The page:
7 Children's Books That Show Girls Can Do Anything
Girls can do anything. We all know that, right? But when you’re growing up, it’s not always obvious. In order to make sure your child – boy or girl – knows that women are out there making moves, you’ve got to show it to them. Check out these seven books (or series) that feature women making major inroads.
By Brad Meltzer
This series of picture books for young readers focuses on both male and female heroes. But it really includes a great deal of diversity – not just in terms of race and gender – but also in terms of the various disciplines it covers. Biographies on women span a wide range of personas as well – from Amelia Earhart to Lucille Ball and Rosa Parks.
These densely illustrated books present facts in a way that young minds can really understand. Expressive cartoony illustrations and rich text tell the stories of some fabulous women from early childhood on through to big achievements. Great for stubborn readers or children who are just learning to read on their own.
By Jonah Winter
Frida Kahlo is one of the most well-known female artists in the world. Her deeply personal art combined the aesthetics of her culture with her own reality. This biography gives the details of her life and how they inspired her to create her masterpieces.
It’s a bright and colorful picture book that makes tragedy palpable for little ones. Frida had some very rough patches in her life, and this book does go over them but the tone remains child-friendly throughout.
By Michaela DePrince
Too often when we talk about inspiring women, we overlook women who are doing more traditional feminine things. This is a mistake, and as parents, we should show role models in a variety of disciplines. This biography about Michaela DePrince will let your child know that, no matter the opposition, it’s worth chasing your dreams.
DePrince is a black woman who has risen to stardom in the world of ballet. She breaks the stereotypical image of the white ballerina and adds diversity to the art. This is a great book for newly independent readers who want to break into the world of dance.
By Catherine Thimmesh
For the more science-minded child, this is a great book that shows the contributions of women – both big and small – to STEM (science, technology, engineering, and math), a field that isn’t often associated with women.
It covers such inventions as those made by Clarissa Britain, who improved ambulances, to Lydia Bonney and her undergarments. While not all the inventions are ground-breaking, like the baby jumper, they are still life-changing and offer an opportunity to speak to your child about intersectionality. For example, the invention of the baby jumper allows women greater freedom. Greater freedom means more innovation. This is recommended for older readers.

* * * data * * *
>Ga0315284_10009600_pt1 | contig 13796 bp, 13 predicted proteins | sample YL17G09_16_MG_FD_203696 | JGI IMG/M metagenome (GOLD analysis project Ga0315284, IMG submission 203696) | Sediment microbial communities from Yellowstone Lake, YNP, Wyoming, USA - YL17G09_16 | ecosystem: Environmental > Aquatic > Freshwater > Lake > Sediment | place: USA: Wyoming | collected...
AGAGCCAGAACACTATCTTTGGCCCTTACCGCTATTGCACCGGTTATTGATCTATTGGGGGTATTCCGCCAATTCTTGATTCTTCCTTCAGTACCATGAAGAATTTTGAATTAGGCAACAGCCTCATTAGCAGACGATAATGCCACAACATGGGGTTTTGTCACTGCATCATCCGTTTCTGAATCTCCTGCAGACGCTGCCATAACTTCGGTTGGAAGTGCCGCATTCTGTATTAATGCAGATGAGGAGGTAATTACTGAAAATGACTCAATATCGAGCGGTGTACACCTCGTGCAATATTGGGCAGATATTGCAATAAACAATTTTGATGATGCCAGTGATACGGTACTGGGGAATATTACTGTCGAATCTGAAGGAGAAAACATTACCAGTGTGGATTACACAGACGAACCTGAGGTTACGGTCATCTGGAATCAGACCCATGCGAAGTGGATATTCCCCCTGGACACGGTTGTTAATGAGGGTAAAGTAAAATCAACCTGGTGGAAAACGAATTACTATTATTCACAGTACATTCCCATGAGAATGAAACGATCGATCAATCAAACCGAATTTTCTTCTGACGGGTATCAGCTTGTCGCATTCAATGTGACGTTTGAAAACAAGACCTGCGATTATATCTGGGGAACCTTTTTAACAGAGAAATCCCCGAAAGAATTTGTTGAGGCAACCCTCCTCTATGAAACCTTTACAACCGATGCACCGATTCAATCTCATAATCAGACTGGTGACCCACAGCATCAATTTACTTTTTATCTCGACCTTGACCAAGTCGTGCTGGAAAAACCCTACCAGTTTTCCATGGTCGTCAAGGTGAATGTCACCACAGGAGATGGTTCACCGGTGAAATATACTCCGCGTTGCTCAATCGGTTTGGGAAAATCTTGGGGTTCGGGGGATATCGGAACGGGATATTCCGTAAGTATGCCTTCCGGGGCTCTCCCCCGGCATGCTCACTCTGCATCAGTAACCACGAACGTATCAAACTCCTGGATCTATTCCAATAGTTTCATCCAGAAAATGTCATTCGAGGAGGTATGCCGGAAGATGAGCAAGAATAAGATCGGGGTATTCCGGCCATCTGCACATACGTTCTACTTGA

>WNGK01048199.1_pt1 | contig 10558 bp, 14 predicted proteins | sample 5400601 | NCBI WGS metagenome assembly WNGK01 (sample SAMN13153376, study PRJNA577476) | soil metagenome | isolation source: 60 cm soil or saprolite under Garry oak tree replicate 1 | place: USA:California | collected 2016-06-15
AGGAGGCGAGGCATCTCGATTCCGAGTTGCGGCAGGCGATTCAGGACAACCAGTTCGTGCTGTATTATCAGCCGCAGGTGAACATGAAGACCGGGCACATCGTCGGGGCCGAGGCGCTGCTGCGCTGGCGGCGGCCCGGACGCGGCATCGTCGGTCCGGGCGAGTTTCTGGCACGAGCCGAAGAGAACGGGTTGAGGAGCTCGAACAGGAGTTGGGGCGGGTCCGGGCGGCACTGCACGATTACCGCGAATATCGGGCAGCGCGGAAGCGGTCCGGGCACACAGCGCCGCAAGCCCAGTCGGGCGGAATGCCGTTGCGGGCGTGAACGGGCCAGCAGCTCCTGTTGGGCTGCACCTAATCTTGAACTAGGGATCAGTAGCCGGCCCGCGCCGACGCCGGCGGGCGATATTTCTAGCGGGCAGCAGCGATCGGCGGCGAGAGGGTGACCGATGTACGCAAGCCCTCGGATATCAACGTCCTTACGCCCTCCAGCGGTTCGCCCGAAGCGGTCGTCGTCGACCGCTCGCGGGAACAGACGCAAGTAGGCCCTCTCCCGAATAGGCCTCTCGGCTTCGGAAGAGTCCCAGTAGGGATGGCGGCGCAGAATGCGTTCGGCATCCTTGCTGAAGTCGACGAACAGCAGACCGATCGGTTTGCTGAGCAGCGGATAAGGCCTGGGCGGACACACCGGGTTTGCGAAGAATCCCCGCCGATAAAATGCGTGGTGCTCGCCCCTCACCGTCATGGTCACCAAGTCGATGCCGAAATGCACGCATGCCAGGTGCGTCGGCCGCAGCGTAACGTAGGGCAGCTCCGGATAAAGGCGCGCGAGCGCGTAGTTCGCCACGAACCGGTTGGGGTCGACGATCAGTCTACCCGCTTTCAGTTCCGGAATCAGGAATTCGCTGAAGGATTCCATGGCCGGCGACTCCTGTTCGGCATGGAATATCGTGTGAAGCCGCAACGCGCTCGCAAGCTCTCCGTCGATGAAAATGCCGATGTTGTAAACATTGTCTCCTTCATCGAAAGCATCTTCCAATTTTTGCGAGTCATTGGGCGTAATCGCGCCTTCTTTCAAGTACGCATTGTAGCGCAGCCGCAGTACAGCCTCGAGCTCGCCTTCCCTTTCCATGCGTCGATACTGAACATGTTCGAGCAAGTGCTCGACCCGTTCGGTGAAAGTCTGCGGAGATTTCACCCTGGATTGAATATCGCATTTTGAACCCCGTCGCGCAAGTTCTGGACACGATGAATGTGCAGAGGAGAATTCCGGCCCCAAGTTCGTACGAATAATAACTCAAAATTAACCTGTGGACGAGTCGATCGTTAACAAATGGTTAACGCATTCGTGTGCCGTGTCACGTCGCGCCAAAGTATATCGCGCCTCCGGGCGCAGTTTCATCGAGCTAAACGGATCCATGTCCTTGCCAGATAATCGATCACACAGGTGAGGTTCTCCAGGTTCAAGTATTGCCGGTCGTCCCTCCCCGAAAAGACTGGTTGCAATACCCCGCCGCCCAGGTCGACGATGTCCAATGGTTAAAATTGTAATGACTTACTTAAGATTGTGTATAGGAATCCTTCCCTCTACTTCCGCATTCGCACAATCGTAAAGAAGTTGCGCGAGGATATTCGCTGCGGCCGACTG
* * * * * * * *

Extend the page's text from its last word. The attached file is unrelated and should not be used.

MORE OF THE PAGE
By Kate Schatz
Focusing on those who helped create a new normal, this book is filled with women who marched, picketed, and forced social change for causes they believed in. The pages are filled with heroes who will inspire children to stand up for what they think is right, no matter the cost. Again, this is for older readers as it also deals with some very heavy themes.
By Charles J. Shields
Harper Lee is one of the America’s greatest literary treasures. She is the author of the acclaimed To Kill a Mockingbird and the controversial Go Set a Watchman. Female authors have this sort of stereotype of being recluses, shut away in attics, tapping at typewriters. But this exploration of Lee’s life tells a very different story. It shows how she used her own experiences to create an American classic—a great book for any child who is looking to pick up the pen one day.
This book is adapted from an adult work and meant to resonate with middle grade readers.
By Malala Yousafzai
Malala Yousafzai has become an icon for her bravery. The young girl was shot for attempting to attend school. She survived and now she stands for peaceful protest against injustice and for the empowerment of girls everywhere.
A great story of bravery that also gives children some insight into how other children live. This isn’t a fictional account fabricated by an author safe at home or some historical record. This is a current story and vision of a conflict that is happening right now.
I Am Malala is a book for older independent readers. There is a children’s book, Malala Yousafzai: Warrior with Words by Karen Legget Abouraya that is targeted for the young set.
These seven books are just the tip of the iceberg when it comes to introducing your child to all of the wonderful women in the world. Which books are your favorites for introducing young minds to female heroes?
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